ml4pg

Last updated: 2016-11-09 23:08:45 +0000

Upstream URL: git clone http://chriswarbo.net/git/ml4pg.git

Repo

View repository

View issue tracker

Contents of follows


ML4PG usage instructions

ML4PG performs machine learning on Coq proof scripts, finding similarities in theorems/lemmas/etc. and clustering them. For more information, see ml4pg_manual.pdf

Quick Start

ML4PG is maintained at http://chriswarbo.net/essays/repos/ml4pg.html where you can check out the latest version using git.

Once you've downloaded ML4PG, the easiest way to use it is via the Nix package manager. If your operating system doesn't provide Nix, you can get it manually from http://nixos.org/nix

Once you have Nix installed, open a terminal in the top-level ML4PG directory and run:

nix-shell --pure

This will tell Nix to download and install all of ML4PG's dependencies, then open a shell with only these dependencies available (omit "--pure" if you want access to your regular commands too).

NOTE: These dependencies will not conflict with any existing software. They will be installed into standalone directories and made available to the shell via environment variables. The packages will also be cached, to prevent downloading them every time. For more information, see the Nix Web site.

Slow Start

For those who don't want to use Nix, or want to know a little about what it's doing. These details are just an English prose version of default.nix.

Dependencies

ML4PG runs inside Emacs, on top of ProofGeneral. Although ProofGeneral works with several languages/proof systems, ML4PG will only work with Coq.

The machine learning is performed by Weka, which is included, but Weka requires a Java runtime to work.

Graphviz is used to generate the output.

Environment

ML4PG can be controlled using several environment variables. If these aren't provided, you will either be prompted to choose a value, or a default will be used:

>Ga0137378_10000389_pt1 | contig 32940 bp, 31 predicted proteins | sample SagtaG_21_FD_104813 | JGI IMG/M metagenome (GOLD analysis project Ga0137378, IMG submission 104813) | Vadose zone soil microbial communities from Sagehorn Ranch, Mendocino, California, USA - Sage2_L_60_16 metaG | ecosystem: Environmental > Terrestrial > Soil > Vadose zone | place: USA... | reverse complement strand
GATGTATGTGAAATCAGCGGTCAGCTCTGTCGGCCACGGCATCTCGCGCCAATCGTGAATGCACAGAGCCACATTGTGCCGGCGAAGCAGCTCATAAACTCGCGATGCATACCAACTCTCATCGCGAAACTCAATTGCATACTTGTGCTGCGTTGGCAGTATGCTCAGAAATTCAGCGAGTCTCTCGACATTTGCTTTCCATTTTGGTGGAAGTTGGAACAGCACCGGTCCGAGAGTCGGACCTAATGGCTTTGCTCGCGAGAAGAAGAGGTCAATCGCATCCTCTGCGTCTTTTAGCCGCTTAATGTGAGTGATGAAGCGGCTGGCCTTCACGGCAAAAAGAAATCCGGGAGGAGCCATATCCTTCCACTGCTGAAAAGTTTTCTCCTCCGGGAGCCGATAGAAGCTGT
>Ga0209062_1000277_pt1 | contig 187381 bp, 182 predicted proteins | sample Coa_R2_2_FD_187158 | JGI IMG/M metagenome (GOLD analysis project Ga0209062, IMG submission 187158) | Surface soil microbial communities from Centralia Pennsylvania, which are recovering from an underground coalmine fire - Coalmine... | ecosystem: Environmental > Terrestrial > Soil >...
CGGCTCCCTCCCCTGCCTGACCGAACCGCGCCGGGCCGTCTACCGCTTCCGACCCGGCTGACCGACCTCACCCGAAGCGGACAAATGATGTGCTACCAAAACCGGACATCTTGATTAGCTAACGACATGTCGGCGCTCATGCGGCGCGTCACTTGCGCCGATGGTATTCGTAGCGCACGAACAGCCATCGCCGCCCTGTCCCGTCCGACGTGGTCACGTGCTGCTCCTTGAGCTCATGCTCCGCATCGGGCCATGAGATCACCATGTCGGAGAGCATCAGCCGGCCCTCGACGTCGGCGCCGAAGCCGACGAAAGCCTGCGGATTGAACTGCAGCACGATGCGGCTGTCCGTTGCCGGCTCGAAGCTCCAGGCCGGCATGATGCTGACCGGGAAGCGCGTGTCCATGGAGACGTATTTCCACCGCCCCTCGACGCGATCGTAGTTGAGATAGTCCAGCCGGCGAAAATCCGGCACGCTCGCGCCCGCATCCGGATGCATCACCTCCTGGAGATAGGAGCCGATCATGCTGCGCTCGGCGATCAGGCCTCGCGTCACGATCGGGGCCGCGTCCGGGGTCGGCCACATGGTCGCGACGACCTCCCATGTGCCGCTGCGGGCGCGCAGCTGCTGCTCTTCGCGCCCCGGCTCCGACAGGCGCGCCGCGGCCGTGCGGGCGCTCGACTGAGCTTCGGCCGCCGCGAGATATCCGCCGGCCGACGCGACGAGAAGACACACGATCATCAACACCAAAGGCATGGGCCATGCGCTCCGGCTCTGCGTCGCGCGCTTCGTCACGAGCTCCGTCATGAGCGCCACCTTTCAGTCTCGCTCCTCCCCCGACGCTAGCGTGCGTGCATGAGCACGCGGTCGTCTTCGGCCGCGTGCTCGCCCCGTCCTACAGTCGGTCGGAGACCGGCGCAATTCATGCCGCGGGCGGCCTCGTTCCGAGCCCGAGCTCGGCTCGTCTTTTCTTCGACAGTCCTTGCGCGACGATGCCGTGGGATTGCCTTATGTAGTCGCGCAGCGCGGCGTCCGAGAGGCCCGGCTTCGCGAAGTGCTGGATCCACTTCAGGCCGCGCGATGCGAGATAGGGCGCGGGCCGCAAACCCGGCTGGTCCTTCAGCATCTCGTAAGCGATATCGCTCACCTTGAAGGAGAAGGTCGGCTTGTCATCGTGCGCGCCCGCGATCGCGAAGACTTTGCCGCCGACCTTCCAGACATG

Running ML4PG

Once you have a shell with the dependencies available and ML4PG_HOME set (whether by Nix or otherwise) you can start ML4PG. There are several ways to do this:

Testing

ML4PG comes with an automated test suite, which you can use to verify that it's installed and working. The following command will run all tests:

./tests/runner.sh

Interactive usage

It is recommended to run ML4PG in its own Emacs instance, since it might interfere with existing buffers, or may cause Emacs to exit/crash.

You can launch Emacs with ML4PG available like this:

emacs -l ml4pg.el

If you want to run ML4PG in an existing Emacs instance, you can use the following snippet:

(load-file "ml4pg.el")

Either way, you can then open a Coq file and ML4PG will provide a Statistics menu of commands you can run.

You can also specify your Coq file via the commandline:

emacs -l ml4pg.el --file my_script.v

Non-interactive usage

ML4PG can be run non-interactively from the commandline or from a shell script. To do this, use Emacs in "batch mode":

emacs --batch -l ml4pg.el

That command will exit immediately after loading ML4PG; to do run something more interesing you can provide some extra Emacs Lisp code in several ways. You can provide an in-line snippet of ELisp on the command line:

emacs --batch -l ml4pg.el --eval '(my-function)'

You can provide an Emacs Lisp file as a script (--script implies --batch):

emacs -l ml4pg.el --script my-script.el

If your ELisp script loads ML4PG, via (load-file "ml4pg.el"), then you only need to provide your script:

emacs --script my-script.el

You can also give your script a "shebang" for executing Emacs automatically from the shell, eg.

$ cat my-script.el
#!emacs --script
(load-file "ml4pg.el")
(your elisp goes here)

$ ./my-script.el

Extracting Hypotheses

When ML4PG's (extract-feature-theorems) function is called (bound to the menu entry "Extract info up to point"), it will run through the Coq script and store the names which are in-scope at each step.

If you want these to be saved to a file, you can provide a HYPOTHESES_FILE environment variable, or set the LISP variable hypotheses-file.

These hypotheses are stored internally by the proof-hypotheses LISP variable.

For example, to extract the hypotheses from foo.v:

$ ML4PG_MODE=coq HYPOTHESES_FILE=/tmp/foo.hyps emacs \
    --load ml4pg.el \
    --file foo.v    \
    --eval '(progn (goto-char (point-max)) (extract-feature-theorems))'